Five US studies using the Mg tolerance test, the gold standard test of Mg status, indicated that >50% participants had Mg deficiency. In our ongoing US trial, we have found a similar result. In growing recognition of the importance of Mg in human health, very recently, Mg was selected by the US Federal Dietary Reference Intake (DRI) Committee to update the DRI. In US and other populations at high risk of Mg deficiency, high Mg intake has been linked to reduced risk of colorectal neoplasia, insulin resistance, metabolic syndrome, type 2 diabetes, and cardiovascular disease (CVD). Conversely, in populations not at high risk of Mg deficiency, high Mg intake has been related to increased risk of total mortality (e.g. total cancer, colorectal cancer, and CVD), particularly when calcium intak is low. These observations suggest that the associations between high Mg intake and disease risks may completely differ by the underlying Mg status. Due to major limitations, the Mg tolerance test is not used in conventional clinical practice and rarely used in research. Instead, serum Mg is used for clinical diagnosis. However, serum Mg performs very poorly at identifying those with Mg deficiency. There is a great need to develop implementable, sensitive, and specific biomarkers which can be easily used for identifying people with Mg deficiency. Without such a marker, it is impossible to develop effective strategies that minimize adverse effects by targeting those who, as a result of Mg deficiency, are at risk of common diseases. It is known that DNA methylation changes are inducible by environmental exposures, including nutrients, and reversible when the exposure disappears. There are two major types of cytosine modifications in DNA, 5-hydroxymethylcytosine (5-hmC) and 5-methylcytosine (5-mC). 5-mC is often associated with suppressed gene expression. 5-hmC, generated by the oxidation of 5-mC, is specifically enriched in expressed genes and plays a critical role in activating and/or maintaining gene expression. However, current epigenomic profiling platforms cannot distinguish 5-hmC from 5-mC. Just recently, our collaborator, Dr. Chuan He (HHMI Investigator), established a novel and state of the art technique, TAB-Seq & TAB-Array protocol, which can separate 5-hmC from 5-mC in the genome. Our pilot studies indicate that Mg intake or treatment significantly affects methylation capacity, 5-mC and 5-hmC biomarkers. Our findings suggest blood leukocyte 5-hmC/5-mC biomarkers may serve as more sensitive biomarkers to identify Mg deficiency than serum Mg. Thus, a comprehensive epigenome-wide association study (EWAS) may help to identify the most sensitive 5-hmC/ 5- mC biomarkers for Mg deficiency. We propose to identify 5-hmC/5-mC biomarkers for Mg deficiency by a 4- phase EWAS study in the Personalized Prevention of Colorectal Cancer Trial [PPCCT, R01CA149633; PI, Dai & Yu] with a total of 240 participants. Mg tolerance test will be used as the gold standard. Finally, using newly identified biomarkers, we will evaluate if 12-week Mg treatment reduces TRPM7 expression, essential in Mg homeostasis and colorectal carcinogenesis, in rectal tissues only among those with Mg deficiency.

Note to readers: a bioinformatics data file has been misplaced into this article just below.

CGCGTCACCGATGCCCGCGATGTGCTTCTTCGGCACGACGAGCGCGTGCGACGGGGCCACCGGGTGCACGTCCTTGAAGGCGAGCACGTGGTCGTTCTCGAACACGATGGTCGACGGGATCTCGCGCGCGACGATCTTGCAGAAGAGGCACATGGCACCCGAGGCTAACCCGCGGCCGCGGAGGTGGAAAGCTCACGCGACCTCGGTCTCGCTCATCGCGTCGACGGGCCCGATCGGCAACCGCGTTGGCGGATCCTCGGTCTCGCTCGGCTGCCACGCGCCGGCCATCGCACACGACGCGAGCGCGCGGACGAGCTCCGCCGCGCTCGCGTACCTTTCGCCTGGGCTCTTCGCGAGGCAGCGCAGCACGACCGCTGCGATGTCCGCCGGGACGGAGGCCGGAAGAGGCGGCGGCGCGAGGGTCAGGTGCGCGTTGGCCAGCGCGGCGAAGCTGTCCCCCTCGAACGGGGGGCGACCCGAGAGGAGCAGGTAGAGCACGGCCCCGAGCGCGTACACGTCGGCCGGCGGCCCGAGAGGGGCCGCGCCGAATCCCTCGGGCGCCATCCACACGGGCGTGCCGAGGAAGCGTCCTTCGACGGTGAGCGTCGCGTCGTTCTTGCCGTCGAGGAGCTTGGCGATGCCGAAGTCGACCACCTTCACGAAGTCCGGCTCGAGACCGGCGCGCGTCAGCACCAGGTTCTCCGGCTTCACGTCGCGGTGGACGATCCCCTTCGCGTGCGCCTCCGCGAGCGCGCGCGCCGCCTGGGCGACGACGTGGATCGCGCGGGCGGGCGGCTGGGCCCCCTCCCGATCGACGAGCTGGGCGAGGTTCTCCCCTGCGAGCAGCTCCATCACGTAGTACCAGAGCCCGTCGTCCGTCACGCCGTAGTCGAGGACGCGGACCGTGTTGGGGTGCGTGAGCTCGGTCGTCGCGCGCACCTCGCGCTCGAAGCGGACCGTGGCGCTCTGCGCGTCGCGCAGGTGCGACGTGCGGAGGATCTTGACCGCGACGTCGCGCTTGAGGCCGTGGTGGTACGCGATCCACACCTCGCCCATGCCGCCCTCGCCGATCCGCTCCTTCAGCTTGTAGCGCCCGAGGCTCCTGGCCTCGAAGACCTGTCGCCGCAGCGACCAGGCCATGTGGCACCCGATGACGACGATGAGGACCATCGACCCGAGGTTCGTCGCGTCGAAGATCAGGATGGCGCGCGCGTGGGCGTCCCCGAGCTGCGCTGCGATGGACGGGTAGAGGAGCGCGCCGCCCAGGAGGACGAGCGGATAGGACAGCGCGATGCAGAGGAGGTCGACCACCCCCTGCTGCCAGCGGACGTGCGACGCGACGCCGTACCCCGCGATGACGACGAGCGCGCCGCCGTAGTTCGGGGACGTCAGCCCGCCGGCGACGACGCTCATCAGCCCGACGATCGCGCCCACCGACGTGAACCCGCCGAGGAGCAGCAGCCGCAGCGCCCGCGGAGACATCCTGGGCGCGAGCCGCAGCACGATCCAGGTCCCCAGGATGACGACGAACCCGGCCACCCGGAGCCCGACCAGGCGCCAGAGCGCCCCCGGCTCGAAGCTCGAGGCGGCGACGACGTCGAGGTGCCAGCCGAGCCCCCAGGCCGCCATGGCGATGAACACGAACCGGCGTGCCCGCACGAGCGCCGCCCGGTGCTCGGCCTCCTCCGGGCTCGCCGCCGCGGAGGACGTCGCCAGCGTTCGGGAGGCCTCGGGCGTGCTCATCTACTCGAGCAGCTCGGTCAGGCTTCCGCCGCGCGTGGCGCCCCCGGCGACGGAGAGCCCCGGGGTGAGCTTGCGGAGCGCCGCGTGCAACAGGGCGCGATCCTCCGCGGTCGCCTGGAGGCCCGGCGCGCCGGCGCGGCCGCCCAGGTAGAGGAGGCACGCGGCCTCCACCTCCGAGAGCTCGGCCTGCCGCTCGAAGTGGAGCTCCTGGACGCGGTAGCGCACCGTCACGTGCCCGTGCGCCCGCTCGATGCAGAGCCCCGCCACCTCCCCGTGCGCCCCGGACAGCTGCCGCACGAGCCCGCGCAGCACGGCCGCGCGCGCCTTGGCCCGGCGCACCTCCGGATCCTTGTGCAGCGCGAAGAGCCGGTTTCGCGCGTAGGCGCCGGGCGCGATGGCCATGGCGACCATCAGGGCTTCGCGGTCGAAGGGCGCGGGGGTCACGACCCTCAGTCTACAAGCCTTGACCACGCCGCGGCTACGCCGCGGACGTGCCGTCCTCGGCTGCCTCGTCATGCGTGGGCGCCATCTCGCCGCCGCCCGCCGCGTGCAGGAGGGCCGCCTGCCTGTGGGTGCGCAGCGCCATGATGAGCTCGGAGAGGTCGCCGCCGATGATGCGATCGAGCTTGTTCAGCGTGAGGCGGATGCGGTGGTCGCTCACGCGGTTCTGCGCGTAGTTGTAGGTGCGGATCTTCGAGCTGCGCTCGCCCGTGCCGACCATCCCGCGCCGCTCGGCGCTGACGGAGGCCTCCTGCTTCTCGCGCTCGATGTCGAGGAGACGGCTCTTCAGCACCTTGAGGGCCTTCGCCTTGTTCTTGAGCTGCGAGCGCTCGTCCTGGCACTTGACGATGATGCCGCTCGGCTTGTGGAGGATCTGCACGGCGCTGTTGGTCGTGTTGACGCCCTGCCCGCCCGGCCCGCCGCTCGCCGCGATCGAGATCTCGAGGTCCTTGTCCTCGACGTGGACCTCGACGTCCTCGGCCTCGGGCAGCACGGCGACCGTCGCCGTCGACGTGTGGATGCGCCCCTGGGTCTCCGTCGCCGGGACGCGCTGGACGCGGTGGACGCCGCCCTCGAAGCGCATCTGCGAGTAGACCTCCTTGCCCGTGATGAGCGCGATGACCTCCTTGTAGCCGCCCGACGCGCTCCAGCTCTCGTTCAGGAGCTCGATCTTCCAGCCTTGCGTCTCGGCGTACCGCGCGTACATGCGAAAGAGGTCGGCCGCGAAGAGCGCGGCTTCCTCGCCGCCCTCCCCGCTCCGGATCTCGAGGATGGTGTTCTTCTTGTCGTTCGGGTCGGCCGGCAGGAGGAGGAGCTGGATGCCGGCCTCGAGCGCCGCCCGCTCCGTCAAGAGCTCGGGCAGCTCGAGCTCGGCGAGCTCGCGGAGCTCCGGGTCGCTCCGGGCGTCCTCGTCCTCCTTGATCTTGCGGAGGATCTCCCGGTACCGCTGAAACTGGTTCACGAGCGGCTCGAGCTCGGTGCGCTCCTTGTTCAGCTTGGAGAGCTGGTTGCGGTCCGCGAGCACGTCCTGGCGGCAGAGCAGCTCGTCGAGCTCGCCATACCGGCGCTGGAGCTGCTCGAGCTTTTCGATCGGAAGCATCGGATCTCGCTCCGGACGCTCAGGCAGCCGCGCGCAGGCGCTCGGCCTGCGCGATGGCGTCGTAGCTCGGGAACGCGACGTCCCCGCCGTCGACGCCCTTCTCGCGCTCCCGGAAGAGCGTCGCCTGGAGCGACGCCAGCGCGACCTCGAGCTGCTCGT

Public Health Relevance

The impact of the study is multi-fold because a large proportion of the US population has magnesium deficiency while low magnesium status is linked in the US population to an increased risk of many common diseases (e.g. colorectal cancer and cardiometabolic disease). However, the associations between magnesium intake and risks of diseases may completely differ by the underlying magnesium status so there is a great need to develop implementable, sensitive, and specific biomarkers of Mg deficiency which can be used for identifying people with Mg deficiency in clinics, general populations, clinical trials and epidemiologic studies. We propose to use a novel methylomic profiling approach to derive an accurate composite index for identifying individuals with Mg deficiency with which it is possible to develop effective strategies that minimize adverse effects by targeting those with Mg deficiency at risk of common diseases.

Agency
National Institute of Health (NIH)
Institute
National Cancer Institute (NCI)
Type
Research Project (R01)
Project #
5R01CA202936-03
Application #
9210072
Study Section
Special Emphasis Panel (ZRG1-EMNR-V (55)R)
Program Officer
Emenaker, Nancy J
Project Start
2016-02-01
Project End
2020-01-31
Budget Start
2017-02-01
Budget End
2018-01-31
Support Year
3
Fiscal Year
2017
Total Cost
$572,960
Indirect Cost
$86,913
Name
Vanderbilt University Medical Center
Department
Type
Independent Hospitals
DUNS #
079917897
City
Nashville
State
TN
Country
United States
Zip Code
37232